Thinking about peaches ––
Oh Spring! You have descended upon us this past week, gracing field, hillside, and human spirit with the seduction of warmth and days that stretch out like a cat after a long slumber. This year you have been away longer than normal – the cold and rain of January, February and early March now all but forgotten with your bursting on the scene. The trees have been patiently awaiting your beckoning call. Our peaches and plums are finally blooming nearly a month late. Apricots and pears are swelling…
Everywhere on the farm there are blooms. Unharvested mustard, cabbage and turnip plants send their spike of a brilliant yellow flower upward. Arugula blooms a showy white and pink. The flowers become a feast for a whole array of flying insects. Hungry bees, lady beetles, lacewings, bumblebees and so many others show up to our table to be fed and bulk up after a long and cold winter. Their diet here is varied –a little almond pollen mixed with the yellow of mustard, or the pink of a pea, some showy white plum nectar rounded off with pollen and nectar from common weeds – groundsel, chicory, plantain or shepherd’s purse. We try to provide a healthy smorgasbord for a hungry insect.
Dear Spring, we are now finding ourselves fully engaged with you. There is much to do – planting, transplanting, weeding, picking and getting soil ready for the next round of crops – so much to catch up on. We are shaking off the sleepiness of long nights and cranking up the energy. Forget the calendar, straighten up, ready the guest bedroom, feel the energy of the band striking up, the dance is starting, for spring has arrived!
The gifts of life and renewal grace our farm. Dru and I are proud grandparents once again because Daughter Hallie and Husband Diego have added a nine-pound Pablo to their home this past week. Hale, hearty, round faced and with a full head of jet-black hair, Pablo was born at home, a remarkable and beautiful miracle. He joins the 140 lambs, a new litter of 12 pigs and an array of youngsters in the neighborhood. We do our work to make the world bountiful for this next group of stewards, connecting them to tangible beauty in a diverse well-tended farm.
We all have only so many springs in our lives. To be seduced is to become open, receptive and available, brimming with hope. It is less to do with the calendar and more with the surge of energy and purpose. To be a farmer who plants and tends the earth is to be one with this rhythm.
There are those who feel that the future of agriculture will be determined by the application of technology to the fields. Visions of autonomous tractors being commanded by farmers at their computer terminals juggling seed genetics and fertilizers in programs that are precise – no judgement errors, no applying too much of this additive or herbicide in a responsible mix of horsepower, technology and tools. Farmers like myself would be liberated from the drudgery of listening to those bees ramp up, or getting a feel for the time when the soil is exactly right preparing it to plant. The 15 or so mixes of cover crop seed that I planted last fall were all subject to the unique winter of 2018/2019. We got a chance this year to witness the resilience of each combination and store that information away in a body of experience. In the future, a drone would no doubt be able to do an assay of estimated nitrogen and carbon sequestration and interface that with a program for planting our tomatoes. Maybe…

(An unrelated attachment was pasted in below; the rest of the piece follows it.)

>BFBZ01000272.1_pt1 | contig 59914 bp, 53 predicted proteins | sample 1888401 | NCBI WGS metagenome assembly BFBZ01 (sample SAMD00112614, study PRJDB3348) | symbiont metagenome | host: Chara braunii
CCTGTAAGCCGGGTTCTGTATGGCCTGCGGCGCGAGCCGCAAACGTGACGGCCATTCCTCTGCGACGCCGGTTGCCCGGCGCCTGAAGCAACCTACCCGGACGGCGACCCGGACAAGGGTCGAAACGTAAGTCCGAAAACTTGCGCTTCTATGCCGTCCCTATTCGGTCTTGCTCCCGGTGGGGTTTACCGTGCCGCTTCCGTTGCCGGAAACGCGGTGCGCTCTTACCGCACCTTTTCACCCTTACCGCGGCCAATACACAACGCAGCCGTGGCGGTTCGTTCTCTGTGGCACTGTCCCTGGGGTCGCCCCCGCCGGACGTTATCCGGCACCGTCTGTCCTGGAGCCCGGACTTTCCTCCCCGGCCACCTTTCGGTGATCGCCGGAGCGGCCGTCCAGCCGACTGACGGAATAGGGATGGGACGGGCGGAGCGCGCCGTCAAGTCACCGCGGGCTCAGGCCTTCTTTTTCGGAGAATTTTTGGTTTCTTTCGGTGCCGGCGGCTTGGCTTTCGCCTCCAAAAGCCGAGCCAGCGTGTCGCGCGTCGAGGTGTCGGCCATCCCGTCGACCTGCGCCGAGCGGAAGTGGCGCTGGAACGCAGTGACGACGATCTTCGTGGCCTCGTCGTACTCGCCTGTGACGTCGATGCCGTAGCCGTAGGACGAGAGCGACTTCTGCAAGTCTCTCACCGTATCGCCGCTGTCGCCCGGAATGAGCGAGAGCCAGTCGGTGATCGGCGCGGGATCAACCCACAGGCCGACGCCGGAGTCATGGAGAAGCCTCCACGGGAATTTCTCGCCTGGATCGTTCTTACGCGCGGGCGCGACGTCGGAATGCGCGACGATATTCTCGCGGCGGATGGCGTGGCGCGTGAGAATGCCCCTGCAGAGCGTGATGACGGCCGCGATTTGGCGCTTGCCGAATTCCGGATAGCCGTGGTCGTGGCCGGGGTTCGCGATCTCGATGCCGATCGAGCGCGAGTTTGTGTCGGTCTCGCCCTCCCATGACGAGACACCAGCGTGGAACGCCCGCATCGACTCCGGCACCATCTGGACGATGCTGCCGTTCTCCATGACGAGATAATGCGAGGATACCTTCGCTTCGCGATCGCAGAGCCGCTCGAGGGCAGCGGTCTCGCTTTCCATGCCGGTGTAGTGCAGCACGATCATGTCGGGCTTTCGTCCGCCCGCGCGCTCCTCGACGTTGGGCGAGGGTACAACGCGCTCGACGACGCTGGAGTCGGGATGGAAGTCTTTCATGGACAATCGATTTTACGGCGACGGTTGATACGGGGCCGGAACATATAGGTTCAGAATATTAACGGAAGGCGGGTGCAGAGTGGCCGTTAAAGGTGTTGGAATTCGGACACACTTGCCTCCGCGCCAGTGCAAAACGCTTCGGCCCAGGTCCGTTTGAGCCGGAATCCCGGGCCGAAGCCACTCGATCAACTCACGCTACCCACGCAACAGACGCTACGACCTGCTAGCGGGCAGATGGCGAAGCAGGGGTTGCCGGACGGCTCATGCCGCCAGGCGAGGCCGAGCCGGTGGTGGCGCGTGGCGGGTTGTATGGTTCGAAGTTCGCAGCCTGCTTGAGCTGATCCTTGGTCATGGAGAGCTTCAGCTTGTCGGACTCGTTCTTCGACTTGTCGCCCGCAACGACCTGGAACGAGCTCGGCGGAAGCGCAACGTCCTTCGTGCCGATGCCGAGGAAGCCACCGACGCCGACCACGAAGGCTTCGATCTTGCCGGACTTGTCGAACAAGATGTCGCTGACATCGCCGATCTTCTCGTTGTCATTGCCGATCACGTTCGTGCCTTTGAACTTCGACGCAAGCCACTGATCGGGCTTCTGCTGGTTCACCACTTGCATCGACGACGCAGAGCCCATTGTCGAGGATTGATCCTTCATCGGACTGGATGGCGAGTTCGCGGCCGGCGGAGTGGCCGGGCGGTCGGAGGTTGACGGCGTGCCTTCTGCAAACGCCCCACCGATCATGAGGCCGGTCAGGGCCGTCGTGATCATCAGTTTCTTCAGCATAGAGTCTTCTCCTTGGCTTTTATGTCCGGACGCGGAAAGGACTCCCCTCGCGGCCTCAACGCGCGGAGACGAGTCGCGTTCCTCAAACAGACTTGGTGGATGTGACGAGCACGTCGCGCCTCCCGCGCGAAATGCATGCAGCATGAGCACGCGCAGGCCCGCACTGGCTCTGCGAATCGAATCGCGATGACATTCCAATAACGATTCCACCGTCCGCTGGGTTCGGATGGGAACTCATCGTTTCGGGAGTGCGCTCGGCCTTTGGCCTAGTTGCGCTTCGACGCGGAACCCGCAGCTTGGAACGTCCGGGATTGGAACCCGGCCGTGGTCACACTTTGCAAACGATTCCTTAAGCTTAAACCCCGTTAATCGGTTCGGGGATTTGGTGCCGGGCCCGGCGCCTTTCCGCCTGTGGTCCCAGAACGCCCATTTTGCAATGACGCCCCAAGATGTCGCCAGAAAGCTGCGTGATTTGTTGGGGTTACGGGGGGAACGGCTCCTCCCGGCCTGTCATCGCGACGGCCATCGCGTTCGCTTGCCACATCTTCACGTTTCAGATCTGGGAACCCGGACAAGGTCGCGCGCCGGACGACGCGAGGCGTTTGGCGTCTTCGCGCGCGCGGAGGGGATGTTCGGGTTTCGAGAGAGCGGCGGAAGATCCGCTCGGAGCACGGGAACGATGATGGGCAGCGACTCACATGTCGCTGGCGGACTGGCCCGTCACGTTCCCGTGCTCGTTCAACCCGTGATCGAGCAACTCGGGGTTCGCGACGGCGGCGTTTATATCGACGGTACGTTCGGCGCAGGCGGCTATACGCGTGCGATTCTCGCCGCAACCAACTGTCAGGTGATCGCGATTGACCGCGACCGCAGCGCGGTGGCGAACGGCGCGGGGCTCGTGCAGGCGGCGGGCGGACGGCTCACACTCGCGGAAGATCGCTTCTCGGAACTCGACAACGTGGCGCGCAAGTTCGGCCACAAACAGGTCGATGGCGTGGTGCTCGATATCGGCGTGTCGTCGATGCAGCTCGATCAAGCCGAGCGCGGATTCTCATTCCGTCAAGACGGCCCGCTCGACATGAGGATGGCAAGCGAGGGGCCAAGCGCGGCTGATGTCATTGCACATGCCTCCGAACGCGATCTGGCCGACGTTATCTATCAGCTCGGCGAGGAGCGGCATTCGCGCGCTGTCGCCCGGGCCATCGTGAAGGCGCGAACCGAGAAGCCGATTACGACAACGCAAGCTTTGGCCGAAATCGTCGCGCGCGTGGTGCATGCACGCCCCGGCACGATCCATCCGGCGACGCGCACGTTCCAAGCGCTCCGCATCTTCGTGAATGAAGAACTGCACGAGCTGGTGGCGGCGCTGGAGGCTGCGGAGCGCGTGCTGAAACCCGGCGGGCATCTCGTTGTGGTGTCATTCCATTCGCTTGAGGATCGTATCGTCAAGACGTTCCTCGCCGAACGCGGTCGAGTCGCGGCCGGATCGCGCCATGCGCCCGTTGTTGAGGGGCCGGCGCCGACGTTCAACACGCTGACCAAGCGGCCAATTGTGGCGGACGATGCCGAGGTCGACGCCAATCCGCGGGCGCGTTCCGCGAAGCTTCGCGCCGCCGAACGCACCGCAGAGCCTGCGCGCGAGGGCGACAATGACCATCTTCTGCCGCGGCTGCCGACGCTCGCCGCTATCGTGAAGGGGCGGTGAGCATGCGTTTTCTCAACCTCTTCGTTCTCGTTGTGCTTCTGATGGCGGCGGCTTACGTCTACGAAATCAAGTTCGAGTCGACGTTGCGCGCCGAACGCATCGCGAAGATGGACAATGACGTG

While there is much that we will learn as new tools become available for measurement and problem solving, a shovelful of soil in the springtime can show history, biology, process, decay or life. Fifty worms per square foot translates to a million per acre and a churning of soil and castings that becomes like livestock grazing our subsoil. We simply need to feed them and house them and they jump to the beckoning of spring. It is a bit imprecise, and wildly complex, but if we acknowledge the capacities of living soil where each teaspoon is home to a billion microorganisms, we may not need the fertilizers, herbicides, insecticides, or other tools of ‘precision’ farming.
I think that the beauty of our association with this farm lies in the journey to get into a deeper relationship. Our tenure here requires us to look a little more closely with humility and awe. We may change our thinking about our farming practices as a program made of distinct unrelated disciplines and more as a whole in which we are profoundly entangled. We are beginning to understand that the food we choose is our culture in more ways than one. How produce is grown may determine its contribution to our health in both a nutrient sense and in a biological sense. You share this microbial connection to our farm, to our management of our soils and to the beautiful complexity of the layers of life on this land. At the same time how we choose to steward our land is at the heart of our culture as a people here for but a short time – handing off our legacy on the land to young Clemantine, Hazel or Pablo.
My friend, Will Allen, a fine farmer from Cedar Circle Farm related a notion given to him by his father. He said that, “the day that you are the best farmer you will ever be is the day you die.” There is so much to learn about this vibrant planet in our dynamic set of dynamic relationships – each year different, each piece that is near eternal, lasting long after we are gone. Celebrate the radiant push and energy of spring and enjoy its seduction. This season offers lessons and moments designed to cultivate our sense of awe. Grab your shovel, a good deal of mulch, a pack of seeds and scratch out a place, for spring is calling.
Tomato seedlings moving from heated greenhouse to “hardening off” greenhouse in preparation for transplanting later this month.
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